As if the Iran nuclear deal farce were not ridiculous enough already, President Obama is ready to reward Tehran for its intransigence once again.
Until now, a sticking point in the deal was Iran’s refusal to come clean about its history of nuclear cheating, to establish an honest baseline from which future compliance can be measured. Secretary of State John Kerry just signaled the Administration is willing to unstick this point and give Iran what it wants, immediate sanctions relief, without resolving those issues.
“In his first State Department news conference since breaking his leg last month in a bicycling accident, Mr. Kerry suggested major sanctions might be lifted long before international inspectors get definitive answers to their longstanding questions about Iranian experiments and nuclear design work that appeared aimed at developing a bomb. The sanctions block oil sales and financial transfers,” the New York Times reports.
In a video conference from Boston, Kerry said, “We’re not fixated on Iran specifically accounting for what they did at one point in time or another. It’s critical to us to know that going forward, those activities have been stopped, and that we can account for that in a legitimate way. That clearly is one of the requirements in our judgment for what has to be achieved in order to have a legitimate agreement.”
The move reveals this “nuclear deal” as a bit of badly-staged theater in which Obama pretends to be securing Peace In Our Time by working out a tough deal, when in reality Iran is completely driving this process, extracting one concession after another from Obama because they know he cannot afford to walk away from the table. Obama’s concern about his reputation and political legacy, and the damage to his party that would result in the 2016 election cycle if his much-ballyhooed deal falls apart, trump any and all concerns he has about exactly when Iran gets the bomb.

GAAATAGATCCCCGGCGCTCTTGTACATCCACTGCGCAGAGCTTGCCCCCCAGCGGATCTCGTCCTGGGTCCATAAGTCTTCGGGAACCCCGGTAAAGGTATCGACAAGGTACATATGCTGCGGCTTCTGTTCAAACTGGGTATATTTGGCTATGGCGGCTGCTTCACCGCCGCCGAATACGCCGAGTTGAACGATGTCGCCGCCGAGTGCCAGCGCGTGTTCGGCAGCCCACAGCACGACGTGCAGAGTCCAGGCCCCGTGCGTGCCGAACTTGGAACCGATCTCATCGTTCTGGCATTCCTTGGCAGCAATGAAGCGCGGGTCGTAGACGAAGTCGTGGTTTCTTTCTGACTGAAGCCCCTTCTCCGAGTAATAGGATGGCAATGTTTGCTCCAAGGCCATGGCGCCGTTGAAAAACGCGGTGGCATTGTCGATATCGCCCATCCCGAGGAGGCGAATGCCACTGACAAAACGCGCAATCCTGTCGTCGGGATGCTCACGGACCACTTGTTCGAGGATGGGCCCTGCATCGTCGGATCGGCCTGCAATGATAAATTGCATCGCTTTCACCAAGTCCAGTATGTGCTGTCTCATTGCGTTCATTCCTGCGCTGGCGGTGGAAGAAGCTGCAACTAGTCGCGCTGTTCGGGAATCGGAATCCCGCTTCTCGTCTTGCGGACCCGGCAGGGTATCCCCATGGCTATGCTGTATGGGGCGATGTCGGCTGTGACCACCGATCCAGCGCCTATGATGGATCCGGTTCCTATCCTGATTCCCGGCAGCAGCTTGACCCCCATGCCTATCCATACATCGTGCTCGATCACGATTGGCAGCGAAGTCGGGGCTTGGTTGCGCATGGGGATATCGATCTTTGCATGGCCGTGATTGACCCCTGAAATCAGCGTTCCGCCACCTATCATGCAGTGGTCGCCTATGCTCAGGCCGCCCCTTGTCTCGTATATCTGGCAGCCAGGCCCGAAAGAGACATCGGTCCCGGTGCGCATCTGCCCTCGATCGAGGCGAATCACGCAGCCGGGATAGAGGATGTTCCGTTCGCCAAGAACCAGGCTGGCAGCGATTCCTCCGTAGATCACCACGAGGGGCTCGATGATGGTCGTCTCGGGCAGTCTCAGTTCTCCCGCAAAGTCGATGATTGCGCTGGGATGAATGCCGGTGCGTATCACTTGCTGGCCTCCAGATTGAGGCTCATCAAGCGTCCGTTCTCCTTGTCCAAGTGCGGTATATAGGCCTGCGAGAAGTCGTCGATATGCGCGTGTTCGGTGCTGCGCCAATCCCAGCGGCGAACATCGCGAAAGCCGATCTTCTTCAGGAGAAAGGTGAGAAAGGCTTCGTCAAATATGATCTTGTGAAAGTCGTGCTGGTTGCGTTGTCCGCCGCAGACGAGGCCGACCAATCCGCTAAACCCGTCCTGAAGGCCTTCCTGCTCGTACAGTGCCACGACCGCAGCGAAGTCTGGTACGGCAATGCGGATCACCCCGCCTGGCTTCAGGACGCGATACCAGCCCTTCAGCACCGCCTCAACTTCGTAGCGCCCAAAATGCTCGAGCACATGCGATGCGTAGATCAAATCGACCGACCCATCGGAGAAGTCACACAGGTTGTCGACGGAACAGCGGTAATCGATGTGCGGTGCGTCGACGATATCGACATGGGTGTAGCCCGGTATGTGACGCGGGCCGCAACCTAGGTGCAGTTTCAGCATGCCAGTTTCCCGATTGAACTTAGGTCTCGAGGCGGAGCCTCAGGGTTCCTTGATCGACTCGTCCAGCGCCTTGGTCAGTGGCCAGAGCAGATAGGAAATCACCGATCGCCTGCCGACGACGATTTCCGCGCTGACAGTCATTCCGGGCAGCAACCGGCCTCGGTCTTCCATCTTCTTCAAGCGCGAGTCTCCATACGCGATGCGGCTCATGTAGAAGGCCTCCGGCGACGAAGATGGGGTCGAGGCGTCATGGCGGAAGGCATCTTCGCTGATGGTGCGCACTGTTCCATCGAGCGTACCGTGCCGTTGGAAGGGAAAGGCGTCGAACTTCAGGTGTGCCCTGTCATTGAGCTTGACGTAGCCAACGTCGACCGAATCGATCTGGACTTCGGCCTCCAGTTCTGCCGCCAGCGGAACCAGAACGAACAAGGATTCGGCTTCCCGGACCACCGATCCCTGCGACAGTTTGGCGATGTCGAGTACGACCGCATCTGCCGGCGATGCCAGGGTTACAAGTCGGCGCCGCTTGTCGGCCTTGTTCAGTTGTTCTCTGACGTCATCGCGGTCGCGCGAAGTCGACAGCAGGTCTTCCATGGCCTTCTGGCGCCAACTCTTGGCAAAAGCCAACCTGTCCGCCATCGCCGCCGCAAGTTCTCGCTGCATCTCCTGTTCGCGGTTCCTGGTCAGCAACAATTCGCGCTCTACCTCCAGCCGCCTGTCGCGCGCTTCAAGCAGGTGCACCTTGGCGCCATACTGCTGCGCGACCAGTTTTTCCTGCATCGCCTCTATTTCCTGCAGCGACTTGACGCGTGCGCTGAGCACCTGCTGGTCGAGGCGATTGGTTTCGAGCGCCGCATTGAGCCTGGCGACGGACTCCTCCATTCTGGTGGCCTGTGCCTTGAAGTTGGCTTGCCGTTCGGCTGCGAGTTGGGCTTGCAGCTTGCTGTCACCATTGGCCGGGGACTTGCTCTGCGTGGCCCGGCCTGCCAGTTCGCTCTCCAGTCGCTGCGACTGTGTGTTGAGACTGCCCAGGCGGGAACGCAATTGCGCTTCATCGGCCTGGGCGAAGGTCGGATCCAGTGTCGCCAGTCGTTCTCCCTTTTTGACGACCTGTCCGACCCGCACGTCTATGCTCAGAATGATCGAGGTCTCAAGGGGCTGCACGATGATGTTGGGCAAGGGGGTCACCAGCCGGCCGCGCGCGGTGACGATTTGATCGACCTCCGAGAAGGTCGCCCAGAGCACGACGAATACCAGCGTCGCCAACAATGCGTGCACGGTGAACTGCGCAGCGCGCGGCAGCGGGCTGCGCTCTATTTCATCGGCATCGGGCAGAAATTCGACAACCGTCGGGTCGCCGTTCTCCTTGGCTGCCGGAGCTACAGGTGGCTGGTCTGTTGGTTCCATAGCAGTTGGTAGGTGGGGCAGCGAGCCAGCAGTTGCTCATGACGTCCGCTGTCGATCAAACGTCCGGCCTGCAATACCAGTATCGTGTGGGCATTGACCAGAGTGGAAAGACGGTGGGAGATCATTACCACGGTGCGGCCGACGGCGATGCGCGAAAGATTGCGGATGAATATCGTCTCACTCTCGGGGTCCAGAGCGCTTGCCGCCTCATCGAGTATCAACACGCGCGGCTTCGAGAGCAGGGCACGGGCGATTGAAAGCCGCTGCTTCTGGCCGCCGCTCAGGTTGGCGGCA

Without knowing what Iran has been up to in the past, it is impossible to accurately judge whether they are complying with whatever sketchy agreement they sign now. The New York Times does a good job of explaining this, and warning that capitulation to Iran will set a dangerous example to other aspiring rogue nuclear states:
Those favoring full disclosure of what diplomats have delicately called the “possible military dimensions” of Iranian nuclear research say that the West will never know exactly how long it would take Iran to manufacture a weapon — if it ever developed or obtained bomb-grade uranium or plutonium — unless there is a full picture of its success in suspected experiments to design the detonation systems for a weapon and learn how to shrink it to fit atop a missile.
For a decade, since obtaining data from an Iranian scientist on a laptop that was spirited out of the country, the C.I.A. and Israel have devoted enormous energy to understanding the scope and success of the program.
Failing to require disclosure, they argue, would also undercut the atomic agency — a quiet signal to other countries that they, too, could be given a pass.
Support for the concessions Kerry teases is based on the idea that Iran will never allow its national pride to be injured by divulging the details of its past mischief. When only one side in a negotiation is permitted to introduce its pride as leverage, that is the winning side. The people trading away vital security considerations to curry favor with the prideful party are the losers.
The Times finds Kerry suggesting “assurances about the future were more important than excavating the past.” What good are those assurances when there is no evidence on where the Iranian program stands on the day a new deal is signed?
Why is current intransigence — the refusal to engage in honest disclosure about past activities — not taken as a very major clue about Iran’s likelihood to make good on assurances about the future? This is like waving aside the arrest record of an infamous thief to hire him as a bank security guard, insisting that what he writes on his employment application today matters far more than whatever the cops were so upset about a few years ago.
No one on Earth, outside the Obama White House and its friends in U.S. media, will interpret capitulation on this issue as anything less than a major victory for Iran. As Lawrence J. Haas notes at U.S. News and World Report, the White House was loudly insisting it would never make this concession, just a few months ago. “They have to do it. It will be done. If there’s going to be a deal, it will be done,” Haas recalls Kerry saying in a PBS interview in April. But suddenly they don’t have to do it, and it won’t be done.
Another discarded scrap of Obama rhetoric will be the President’s repeated assurances that Iran is X number of years away from having a nuclear weapon. Without the historical evidence Iran refuses to provide, there is really no way to be sure how far Iran is from a deliverable weapon. Once again, it seems as if Obama’s major concern is making sure it happens after he collects a round of applause for striking a “historic” deal, enters a comfortable retirement, and watches the whole mess become someone else’s problem.